Throughout the former USSR, two Russian salads usually sit on New Year’s tables: Chouba, a mix that includes herring and beets, and Olivier potato salad. But in Kiev, the war obliges, many restaurants have banned them.
Tetiana Mytrofanova, owner of the “Derrière Deux Hares” inn in the historic center of the Ukrainian capital, has no doubts: ten months after the invasion of the Russian army, these dishes are doomed.
“We have to move on,” sums up this 58-year-old woman, sitting on a bench in her restaurant, where she’s organizing a New Year’s Eve party with a late-night concert.
“It will be my first year without Olivier and Shuba salads,” adds the restaurateur, who plans to serve traditional Kiev dishes instead, such as stuffed perch.
“I know that the people who come to spend (New Year’s) night with us will remember it forever,” continues Tetiana, who sees the evening as an opportunity for a “psychological restart.”
Nor is she worried by the fact that customers will not be able to leave her restaurant between 11pm and 5am, the curfew obliges: “When people come to us, they enter a new dimension (…) where the time passes imperceptibly”.
In Ukraine, culinary civic-mindedness has particularly developed since 2014 and Moscow’s annexation of Crimea, then the Russian-backed outbreak of an armed rebellion in the Donbass in eastern Ukraine.
The Russian invasion ordered by Vladimir Putin on February 24 then gave a boost to Ukrainian gastronomic patriotism, which culminated in July when Ukraine got UNESCO to include “borsch culture” in its list of intangible cultural heritage in danger , soup of which Russia also claimed authorship.
A Ukrainian victory in what has been dubbed “the borscht war”.
Named after a 1961 Soviet comedy, “Derrière Deux Hares” restaurant isn’t just changing its New Year’s menu to help the war effort.
Like other kitchens in the city, when the first bombs fell on Kiev in February, the one in Tetiana fed hundreds of people starving for food.
Then, he sent food to soldiers resisting Russian forces who were trying to take the city of Gostomel, the scene of a fierce battle for a strategic airfield on the outskirts of Kiev.
Ultimately, the Kremlin’s army will be forced to withdraw in the spring, abandoning its attempt to capture Kiev to concentrate on the east and south of the country.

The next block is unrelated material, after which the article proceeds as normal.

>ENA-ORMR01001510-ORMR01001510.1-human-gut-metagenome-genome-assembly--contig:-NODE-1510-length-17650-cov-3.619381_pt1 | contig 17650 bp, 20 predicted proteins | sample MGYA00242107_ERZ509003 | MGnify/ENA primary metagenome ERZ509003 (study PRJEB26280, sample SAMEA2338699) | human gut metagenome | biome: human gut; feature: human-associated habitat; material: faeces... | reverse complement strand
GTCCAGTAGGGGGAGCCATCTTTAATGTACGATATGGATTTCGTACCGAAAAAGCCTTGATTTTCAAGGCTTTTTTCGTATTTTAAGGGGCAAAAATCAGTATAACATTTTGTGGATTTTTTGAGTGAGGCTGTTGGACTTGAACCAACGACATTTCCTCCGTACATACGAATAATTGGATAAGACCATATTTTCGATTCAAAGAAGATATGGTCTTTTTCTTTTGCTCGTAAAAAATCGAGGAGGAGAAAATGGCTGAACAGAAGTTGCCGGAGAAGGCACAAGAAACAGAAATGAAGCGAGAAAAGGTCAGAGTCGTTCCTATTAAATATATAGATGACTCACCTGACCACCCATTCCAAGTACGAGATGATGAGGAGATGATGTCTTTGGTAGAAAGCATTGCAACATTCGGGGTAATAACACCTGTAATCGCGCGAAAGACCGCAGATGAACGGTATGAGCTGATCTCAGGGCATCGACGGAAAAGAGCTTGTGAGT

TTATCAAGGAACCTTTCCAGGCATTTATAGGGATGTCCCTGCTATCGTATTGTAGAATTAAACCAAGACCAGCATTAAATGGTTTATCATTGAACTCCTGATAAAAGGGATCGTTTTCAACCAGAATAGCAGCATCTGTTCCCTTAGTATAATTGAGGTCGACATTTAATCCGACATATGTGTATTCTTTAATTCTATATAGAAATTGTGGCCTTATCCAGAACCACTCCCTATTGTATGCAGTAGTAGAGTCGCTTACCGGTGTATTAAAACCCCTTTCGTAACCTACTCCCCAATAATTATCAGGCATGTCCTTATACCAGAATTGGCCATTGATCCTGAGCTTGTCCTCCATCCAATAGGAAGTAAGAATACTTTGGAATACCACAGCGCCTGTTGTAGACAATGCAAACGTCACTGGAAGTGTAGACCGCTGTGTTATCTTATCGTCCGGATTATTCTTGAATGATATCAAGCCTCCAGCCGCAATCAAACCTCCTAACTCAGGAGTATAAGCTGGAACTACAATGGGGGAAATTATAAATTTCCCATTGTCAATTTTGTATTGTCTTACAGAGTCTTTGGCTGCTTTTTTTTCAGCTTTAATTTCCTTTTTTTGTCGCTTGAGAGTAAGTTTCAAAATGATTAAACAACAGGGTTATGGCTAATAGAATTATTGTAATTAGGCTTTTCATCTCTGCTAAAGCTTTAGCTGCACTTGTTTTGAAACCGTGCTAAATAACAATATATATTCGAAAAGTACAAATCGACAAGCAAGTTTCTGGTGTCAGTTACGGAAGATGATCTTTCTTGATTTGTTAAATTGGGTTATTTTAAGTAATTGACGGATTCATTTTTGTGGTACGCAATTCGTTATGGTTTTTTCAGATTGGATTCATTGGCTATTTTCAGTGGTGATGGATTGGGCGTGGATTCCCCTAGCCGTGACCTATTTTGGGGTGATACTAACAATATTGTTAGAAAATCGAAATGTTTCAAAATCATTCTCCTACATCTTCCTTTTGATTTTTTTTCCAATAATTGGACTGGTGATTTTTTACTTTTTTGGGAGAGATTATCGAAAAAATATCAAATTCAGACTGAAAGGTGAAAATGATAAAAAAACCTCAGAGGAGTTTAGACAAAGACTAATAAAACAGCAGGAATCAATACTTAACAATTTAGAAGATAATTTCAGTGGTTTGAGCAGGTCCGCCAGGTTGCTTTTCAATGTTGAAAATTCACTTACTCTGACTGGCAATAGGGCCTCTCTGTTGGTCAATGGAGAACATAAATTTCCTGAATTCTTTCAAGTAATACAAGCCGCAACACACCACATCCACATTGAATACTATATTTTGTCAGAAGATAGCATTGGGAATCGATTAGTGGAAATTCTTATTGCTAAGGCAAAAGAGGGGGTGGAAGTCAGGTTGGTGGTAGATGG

“I didn’t see the commander (of the Gostomel unit) until five months later,” Tetiana says. “I haven’t seen any other of our boys, but I love them, every single one of them,” the restaurateur continues, with tears in her eyes as three of these men died in battle recently.
In the meantime, his kitchen staff has prepared lamb-shaped focaccia for the troops deployed at the front in recent days. Especially since one of the cooks has just been called and left for collection.
“Many More Salads”
Changing the menu to remove dishes associated with Russia is the least of things for chef Natalia Khomenko: “It’s possible and it’s the right thing to do,” she says.
“Derrière Deux Hares” is not alone in this logic, far from it. The Avtostantsia restaurant, for example, in the Podil district is also renewing its menu.
Here too Chouba and Olivier come out, replaced in particular by a hummus of beets and forchmak, a mixture of mackerel, potatoes, onion and pepper sour cream.
But to the chagrin of the restaurant manager Anna Selezen, this menu could not be served on New Year’s Eve, since Russian bombing and repeated power outages did not allow her team to learn how to prepare these dishes on time.
Not bad, now that the restaurant has a generator, these dishes will be served on the occasion of the Orthodox Christmas, January 7th.
“We have a lot of traditional Ukrainian dishes, no need for Russians,” says Ms. Selezen. “We can live without them, and we should have done it sooner.”
Sure, she confides, she’ll miss Chouba, but “there are so many more salads to make.”